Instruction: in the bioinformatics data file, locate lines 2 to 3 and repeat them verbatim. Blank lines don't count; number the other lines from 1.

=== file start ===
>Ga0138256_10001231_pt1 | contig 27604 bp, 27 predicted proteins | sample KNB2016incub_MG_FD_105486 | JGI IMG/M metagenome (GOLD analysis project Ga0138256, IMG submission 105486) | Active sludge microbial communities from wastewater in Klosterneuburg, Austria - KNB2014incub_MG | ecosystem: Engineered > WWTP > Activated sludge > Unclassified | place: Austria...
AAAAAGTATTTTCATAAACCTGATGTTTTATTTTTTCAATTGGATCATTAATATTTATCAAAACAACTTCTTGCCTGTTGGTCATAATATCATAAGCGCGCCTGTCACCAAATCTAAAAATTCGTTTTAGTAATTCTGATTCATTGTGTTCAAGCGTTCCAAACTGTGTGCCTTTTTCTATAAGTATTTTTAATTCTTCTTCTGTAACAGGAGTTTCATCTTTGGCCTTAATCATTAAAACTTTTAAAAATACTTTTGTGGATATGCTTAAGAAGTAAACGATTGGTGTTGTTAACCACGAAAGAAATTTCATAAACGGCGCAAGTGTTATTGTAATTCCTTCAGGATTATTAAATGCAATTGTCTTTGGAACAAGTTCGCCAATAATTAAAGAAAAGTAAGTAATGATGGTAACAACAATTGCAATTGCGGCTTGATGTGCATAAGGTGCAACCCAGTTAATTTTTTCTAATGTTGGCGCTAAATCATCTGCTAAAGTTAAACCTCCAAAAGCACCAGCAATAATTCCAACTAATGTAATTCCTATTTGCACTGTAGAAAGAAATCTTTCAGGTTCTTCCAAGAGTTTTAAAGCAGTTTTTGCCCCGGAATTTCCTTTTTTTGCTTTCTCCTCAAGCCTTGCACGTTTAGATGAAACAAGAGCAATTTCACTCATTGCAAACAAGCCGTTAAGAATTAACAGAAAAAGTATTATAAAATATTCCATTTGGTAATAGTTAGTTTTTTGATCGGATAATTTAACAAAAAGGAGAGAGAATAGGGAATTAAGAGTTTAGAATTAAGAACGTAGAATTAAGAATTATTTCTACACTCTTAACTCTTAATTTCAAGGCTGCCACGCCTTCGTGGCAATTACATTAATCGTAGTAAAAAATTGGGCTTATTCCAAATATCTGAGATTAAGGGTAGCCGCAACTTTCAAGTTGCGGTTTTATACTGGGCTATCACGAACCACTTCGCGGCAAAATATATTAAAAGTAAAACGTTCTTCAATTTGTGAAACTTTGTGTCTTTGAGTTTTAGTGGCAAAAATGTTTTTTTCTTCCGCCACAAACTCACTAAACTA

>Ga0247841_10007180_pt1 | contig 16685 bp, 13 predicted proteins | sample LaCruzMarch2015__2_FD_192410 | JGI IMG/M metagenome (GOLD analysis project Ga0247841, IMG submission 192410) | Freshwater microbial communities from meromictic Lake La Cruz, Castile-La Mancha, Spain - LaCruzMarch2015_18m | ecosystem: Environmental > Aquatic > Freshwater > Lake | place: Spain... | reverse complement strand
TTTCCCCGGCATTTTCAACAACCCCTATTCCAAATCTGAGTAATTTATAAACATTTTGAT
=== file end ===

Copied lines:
AAAAAGTATTTTCATAAACCTGATGTTTTATTTTTTCAATTGGATCATTAATATTTATCAAAACAACTTCTTGCCTGTTGGTCATAATATCATAAGCGCGCCTGTCACCAAATCTAAAAATTCGTTTTAGTAATTCTGATTCATTGTGTTCAAGCGTTCCAAACTGTGTGCCTTTTTCTATAAGTATTTTTAATTCTTCTTCTGTAACAGGAGTTTCATCTTTGGCCTTAATCATTAAAACTTTTAAAAATACTTTTGTGGATATGCTTAAGAAGTAAACGATTGGTGTTGTTAACCACGAAAGAAATTTCATAAACGGCGCAAGTGTTATTGTAATTCCTTCAGGATTATTAAATGCAATTGTCTTTGGAACAAGTTCGCCAATAATTAAAGAAAAGTAAGTAATGATGGTAACAACAATTGCAATTGCGGCTTGATGTGCATAAGGTGCAACCCAGTTAATTTTTTCTAATGTTGGCGCTAAATCATCTGCTAAAGTTAAACCTCCAAAAGCACCAGCAATAATTCCAACTAATGTAATTCCTATTTGCACTGTAGAAAGAAATCTTTCAGGTTCTTCCAAGAGTTTTAAAGCAGTTTTTGCCCCGGAATTTCCTTTTTTTGCTTTCTCCTCAAGCCTTGCACGTTTAGATGAAACAAGAGCAATTTCACTCATTGCAAACAAGCCGTTAAGAATTAACAGAAAAAGTATTATAAAATATTCCATTTGGTAATAGTTAGTTTTTTGATCGGATAATTTAACAAAAAGGAGAGAGAATAGGGAATTAAGAGTTTAGAATTAAGAACGTAGAATTAAGAATTATTTCTACACTCTTAACTCTTAATTTCAAGGCTGCCACGCCTTCGTGGCAATTACATTAATCGTAGTAAAAAATTGGGCTTATTCCAAATATCTGAGATTAAGGGTAGCCGCAACTTTCAAGTTGCGGTTTTATACTGGGCTATCACGAACCACTTCGCGGCAAAATATATTAAAAGTAAAACGTTCTTCAATTTGTGAAACTTTGTGTCTTTGAGTTTTAGTGGCAAAAATGTTTTTTTCTTCCGCCACAAACTCACTAAACTA

>Ga0247841_10007180_pt1 | contig 16685 bp, 13 predicted proteins | sample LaCruzMarch2015__2_FD_192410 | JGI IMG/M metagenome (GOLD analysis project Ga0247841, IMG submission 192410) | Freshwater microbial communities from meromictic Lake La Cruz, Castile-La Mancha, Spain - LaCruzMarch2015_18m | ecosystem: Environmental > Aquatic > Freshwater > Lake | place: Spain... | reverse complement strand